90 cm x 100 cm, Acrylic paints on board.
Date produced: November 2015
My understanding of the Adelaide Park Lands is that they were set aside in the 1840s as land to surround the city to be freely available for use by all citizens. Over the years, various projects have encroached on the original intention of the Park Lands.
The River Torrens flows left to right in my painting, towards the sea on the west coast of Adelaide suburbia. The painting has south to the top, rather than north to the top because, to me, the overall shape of the parklands and the flow of the river seemed to work better as an image this way. It also indicates a view that is not the conventional 'Western' cultural view. I started with a Google Map of the city and current Park Lands, and decided to represent the regions of Park Lands that were still freely available for use by all citizens with my own construction of 'Australian Indigenous art' motifs - they are all my own colours, sizes, arrangements, and constructions. The 'Australian Indigenous art' motifs in this image will not make sense in an Australian Indigenous art context - some of the motifs used were based more on remembered paintings from central desert Indigenous groups, not from the groups native to the Adelaide area. The 'Australian Indigenous art' was only intended to represent 'land originally intentioned for use by all people', and the arrangement of the design was done to try to show how the land has been obscured by many various 'developments'. At the time, I was working on the seventh floor of the Jeffrey Smart building in the City West campus of UniSA, and I could look out at Montefiore Hill during my morning tea break and see it as a large shallow cone. I put a large design of concentric rings around Montefiore Hill on my design to indicate this observation, and set out other regions with similar ideas. I added red dots (most surrounded with white rings) over the 'Australian Indigenous art' design to indicate where especially significant trees are located in the Park Lands. I must say that I did enjoy creating and painting the 'Australian Indigenous art' design. I also hope that I have not offended any Australian Indigenous person with my design - that was certainly not my intention.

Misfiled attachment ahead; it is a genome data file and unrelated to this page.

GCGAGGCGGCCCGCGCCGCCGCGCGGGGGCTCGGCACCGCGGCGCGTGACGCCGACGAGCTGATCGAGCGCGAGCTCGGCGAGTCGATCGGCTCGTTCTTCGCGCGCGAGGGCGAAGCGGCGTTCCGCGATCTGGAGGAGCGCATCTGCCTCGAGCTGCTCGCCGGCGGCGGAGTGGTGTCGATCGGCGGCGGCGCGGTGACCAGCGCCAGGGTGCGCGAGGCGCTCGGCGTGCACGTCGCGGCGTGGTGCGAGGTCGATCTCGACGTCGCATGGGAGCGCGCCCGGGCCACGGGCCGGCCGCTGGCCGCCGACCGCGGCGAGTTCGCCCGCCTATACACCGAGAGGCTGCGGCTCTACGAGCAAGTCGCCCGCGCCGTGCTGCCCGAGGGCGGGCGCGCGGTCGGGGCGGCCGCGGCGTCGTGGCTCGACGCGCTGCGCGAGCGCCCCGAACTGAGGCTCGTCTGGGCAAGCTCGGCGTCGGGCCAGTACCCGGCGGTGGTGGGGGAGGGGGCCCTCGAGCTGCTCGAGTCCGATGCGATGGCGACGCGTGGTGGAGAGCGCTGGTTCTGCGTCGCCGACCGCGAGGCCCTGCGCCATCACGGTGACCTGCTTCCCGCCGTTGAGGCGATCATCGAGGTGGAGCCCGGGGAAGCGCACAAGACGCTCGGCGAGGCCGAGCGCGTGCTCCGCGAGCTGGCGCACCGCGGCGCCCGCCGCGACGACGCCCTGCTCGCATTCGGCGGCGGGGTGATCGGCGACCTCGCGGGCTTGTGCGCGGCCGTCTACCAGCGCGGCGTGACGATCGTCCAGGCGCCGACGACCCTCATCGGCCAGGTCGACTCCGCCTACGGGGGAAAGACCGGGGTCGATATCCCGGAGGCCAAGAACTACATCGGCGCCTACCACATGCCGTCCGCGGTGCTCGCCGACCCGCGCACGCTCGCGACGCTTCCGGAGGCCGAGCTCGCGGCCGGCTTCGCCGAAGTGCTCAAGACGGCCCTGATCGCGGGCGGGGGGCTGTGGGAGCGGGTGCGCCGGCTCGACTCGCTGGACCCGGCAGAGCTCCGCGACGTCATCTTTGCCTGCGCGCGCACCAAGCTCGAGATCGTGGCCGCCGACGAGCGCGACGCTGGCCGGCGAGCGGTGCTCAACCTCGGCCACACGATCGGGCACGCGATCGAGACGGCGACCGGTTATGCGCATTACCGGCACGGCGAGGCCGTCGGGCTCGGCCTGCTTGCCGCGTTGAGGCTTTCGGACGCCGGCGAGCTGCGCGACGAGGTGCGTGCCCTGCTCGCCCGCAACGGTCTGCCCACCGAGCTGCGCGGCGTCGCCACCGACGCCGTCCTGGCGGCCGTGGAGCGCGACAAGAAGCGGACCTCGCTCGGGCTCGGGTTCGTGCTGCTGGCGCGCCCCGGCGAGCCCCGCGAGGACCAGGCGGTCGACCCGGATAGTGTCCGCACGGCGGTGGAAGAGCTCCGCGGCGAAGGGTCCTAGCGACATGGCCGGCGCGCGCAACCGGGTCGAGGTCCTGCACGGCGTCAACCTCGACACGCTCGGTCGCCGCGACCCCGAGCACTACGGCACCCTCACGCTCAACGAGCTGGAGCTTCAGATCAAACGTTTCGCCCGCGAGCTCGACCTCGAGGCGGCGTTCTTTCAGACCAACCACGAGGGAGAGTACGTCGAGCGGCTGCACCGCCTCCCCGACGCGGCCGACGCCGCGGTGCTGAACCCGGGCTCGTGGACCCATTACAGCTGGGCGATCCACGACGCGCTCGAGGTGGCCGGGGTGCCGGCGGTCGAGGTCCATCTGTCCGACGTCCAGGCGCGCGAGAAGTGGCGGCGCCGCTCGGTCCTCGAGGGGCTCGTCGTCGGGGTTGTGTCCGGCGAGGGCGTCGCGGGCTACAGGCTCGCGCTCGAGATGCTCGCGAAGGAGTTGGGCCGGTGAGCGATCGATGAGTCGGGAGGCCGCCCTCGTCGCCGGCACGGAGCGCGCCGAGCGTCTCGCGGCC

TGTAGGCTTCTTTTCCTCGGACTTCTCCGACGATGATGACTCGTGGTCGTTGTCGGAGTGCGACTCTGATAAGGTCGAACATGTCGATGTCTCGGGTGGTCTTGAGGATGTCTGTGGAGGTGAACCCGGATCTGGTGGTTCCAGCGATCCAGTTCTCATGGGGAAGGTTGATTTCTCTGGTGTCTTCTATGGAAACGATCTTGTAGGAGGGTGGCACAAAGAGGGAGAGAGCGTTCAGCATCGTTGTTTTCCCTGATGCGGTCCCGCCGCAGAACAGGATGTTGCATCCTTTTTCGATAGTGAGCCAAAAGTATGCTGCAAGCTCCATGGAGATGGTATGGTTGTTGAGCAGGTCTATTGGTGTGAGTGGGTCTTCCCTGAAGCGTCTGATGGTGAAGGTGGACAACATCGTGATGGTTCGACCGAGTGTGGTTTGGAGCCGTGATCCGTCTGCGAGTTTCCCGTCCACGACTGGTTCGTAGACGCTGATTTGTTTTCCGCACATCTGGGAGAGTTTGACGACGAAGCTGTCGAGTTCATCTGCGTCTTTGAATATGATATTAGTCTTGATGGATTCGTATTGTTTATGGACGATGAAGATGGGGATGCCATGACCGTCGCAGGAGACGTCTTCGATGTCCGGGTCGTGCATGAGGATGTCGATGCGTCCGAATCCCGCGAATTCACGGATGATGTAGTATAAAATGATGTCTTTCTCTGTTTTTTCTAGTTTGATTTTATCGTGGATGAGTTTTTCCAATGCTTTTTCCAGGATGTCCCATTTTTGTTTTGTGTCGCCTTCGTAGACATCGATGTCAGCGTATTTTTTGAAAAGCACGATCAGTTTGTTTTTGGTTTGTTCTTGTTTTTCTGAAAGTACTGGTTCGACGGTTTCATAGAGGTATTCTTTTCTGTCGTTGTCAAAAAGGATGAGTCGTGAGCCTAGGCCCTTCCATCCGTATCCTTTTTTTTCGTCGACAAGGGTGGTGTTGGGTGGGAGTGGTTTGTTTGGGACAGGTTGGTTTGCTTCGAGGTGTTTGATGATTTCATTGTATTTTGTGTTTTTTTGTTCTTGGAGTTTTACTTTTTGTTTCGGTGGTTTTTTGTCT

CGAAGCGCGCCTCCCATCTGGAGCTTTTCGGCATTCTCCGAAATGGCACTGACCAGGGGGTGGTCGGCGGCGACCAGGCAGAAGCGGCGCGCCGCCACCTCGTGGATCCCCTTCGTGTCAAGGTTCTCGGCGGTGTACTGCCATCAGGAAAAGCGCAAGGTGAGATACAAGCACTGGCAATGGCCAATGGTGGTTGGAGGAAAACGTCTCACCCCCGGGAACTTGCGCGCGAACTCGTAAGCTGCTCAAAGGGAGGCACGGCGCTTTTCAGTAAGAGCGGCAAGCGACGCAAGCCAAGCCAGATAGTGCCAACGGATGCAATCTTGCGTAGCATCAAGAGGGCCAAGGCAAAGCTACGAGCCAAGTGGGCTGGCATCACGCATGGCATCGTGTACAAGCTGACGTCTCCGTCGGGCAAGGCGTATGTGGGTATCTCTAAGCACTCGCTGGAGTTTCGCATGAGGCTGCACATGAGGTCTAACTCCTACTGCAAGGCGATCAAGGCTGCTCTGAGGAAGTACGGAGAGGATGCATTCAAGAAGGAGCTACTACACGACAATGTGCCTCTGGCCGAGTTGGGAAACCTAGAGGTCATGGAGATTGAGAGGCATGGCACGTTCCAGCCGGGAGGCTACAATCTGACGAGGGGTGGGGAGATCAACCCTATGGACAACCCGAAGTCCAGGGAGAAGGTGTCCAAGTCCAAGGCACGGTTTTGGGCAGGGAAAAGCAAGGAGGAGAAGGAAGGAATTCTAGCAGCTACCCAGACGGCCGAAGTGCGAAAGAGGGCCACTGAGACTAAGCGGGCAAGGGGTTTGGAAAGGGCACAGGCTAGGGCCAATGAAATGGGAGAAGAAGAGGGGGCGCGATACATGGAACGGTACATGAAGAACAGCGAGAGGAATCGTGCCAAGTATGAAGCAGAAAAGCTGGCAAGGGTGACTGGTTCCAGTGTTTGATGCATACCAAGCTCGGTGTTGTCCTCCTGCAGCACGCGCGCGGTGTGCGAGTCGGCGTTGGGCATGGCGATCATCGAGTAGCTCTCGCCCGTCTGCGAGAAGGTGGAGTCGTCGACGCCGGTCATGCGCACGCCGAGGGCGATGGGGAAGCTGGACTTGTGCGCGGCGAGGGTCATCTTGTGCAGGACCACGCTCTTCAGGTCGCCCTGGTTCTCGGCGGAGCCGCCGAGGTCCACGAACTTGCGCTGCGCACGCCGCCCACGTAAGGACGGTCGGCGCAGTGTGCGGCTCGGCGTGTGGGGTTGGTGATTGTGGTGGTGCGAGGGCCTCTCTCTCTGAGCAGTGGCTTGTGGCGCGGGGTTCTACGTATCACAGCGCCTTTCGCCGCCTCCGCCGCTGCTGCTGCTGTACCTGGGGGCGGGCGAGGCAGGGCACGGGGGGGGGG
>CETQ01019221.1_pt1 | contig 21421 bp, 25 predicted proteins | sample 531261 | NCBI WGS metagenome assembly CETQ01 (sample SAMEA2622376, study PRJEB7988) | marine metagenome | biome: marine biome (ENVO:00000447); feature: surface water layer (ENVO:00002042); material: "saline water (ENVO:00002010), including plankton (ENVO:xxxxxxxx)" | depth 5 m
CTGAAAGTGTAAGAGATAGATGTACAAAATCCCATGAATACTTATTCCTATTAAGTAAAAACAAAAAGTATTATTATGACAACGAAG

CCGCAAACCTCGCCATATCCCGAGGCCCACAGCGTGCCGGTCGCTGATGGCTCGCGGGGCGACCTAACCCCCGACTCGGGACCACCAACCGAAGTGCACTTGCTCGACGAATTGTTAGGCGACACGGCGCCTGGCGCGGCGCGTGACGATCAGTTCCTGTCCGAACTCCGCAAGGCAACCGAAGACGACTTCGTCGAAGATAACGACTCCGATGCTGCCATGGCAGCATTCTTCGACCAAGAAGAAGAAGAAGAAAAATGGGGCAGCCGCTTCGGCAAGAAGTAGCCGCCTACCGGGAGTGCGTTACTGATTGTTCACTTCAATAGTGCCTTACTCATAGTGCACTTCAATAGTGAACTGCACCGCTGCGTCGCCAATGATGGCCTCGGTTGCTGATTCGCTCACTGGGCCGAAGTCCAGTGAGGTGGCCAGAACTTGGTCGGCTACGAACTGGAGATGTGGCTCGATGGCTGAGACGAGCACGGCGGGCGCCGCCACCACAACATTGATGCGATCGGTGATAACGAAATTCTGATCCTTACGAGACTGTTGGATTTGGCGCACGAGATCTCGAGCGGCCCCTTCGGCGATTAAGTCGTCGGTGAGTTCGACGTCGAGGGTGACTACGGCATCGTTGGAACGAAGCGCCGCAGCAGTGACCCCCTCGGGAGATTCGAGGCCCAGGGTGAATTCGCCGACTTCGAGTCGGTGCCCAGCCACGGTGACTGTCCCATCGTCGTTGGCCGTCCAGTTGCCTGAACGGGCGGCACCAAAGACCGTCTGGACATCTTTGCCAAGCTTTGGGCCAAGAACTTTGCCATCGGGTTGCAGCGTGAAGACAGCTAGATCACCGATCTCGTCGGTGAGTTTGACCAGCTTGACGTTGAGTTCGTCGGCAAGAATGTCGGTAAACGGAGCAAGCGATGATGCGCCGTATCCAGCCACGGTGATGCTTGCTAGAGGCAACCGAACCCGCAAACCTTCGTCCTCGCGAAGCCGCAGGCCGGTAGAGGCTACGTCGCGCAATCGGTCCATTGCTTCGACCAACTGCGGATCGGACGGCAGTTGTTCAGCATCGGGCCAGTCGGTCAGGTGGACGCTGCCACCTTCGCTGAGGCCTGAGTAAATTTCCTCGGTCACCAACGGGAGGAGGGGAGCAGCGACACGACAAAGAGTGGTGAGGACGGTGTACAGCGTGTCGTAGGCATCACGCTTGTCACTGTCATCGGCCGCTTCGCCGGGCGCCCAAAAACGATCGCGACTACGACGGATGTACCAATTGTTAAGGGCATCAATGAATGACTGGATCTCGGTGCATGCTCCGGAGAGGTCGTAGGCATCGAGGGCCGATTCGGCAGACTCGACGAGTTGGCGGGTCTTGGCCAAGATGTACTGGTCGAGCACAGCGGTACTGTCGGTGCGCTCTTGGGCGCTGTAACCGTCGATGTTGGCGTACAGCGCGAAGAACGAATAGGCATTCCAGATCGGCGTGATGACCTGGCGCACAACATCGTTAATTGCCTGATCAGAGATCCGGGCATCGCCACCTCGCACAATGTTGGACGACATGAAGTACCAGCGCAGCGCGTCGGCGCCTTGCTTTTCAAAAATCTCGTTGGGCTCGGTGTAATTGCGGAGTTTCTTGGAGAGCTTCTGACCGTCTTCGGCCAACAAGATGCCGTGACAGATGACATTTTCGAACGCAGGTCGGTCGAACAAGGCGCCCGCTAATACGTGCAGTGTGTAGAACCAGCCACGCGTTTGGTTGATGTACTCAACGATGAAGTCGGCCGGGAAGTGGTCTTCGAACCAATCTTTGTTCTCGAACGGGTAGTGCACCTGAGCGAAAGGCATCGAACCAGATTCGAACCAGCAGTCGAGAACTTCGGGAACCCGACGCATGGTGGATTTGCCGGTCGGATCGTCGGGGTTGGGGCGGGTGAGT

I then blocked out all the regions that are no longer available (because there are roads, a cemetery, a golf course, Adelaide Oval, buildings, residential areas, tennis courts, railway lines, the parade ground, grandstands, parking lots, etc. that are no longer 'free' areas for all people) with the one grey colour. I liked the idea of having the 'Australian Indigenous art design' extend underneath the grey block out colour (by seeing the embossing of the 'Australian Indigenous art' design), to indicate that all the land was 'free' at one time. On the areas that are no longer freely available to all people, you can no longer see the 'colours' of the underlying 'Australian Indigenous art design', but the design is still there, underneath (just as the original land itself is still there). I like the idea of using physical paint in creating a design with 'embossing' that can be seen underneath a thin layer of even grey paint. This effect is best experienced when you can view the real painting.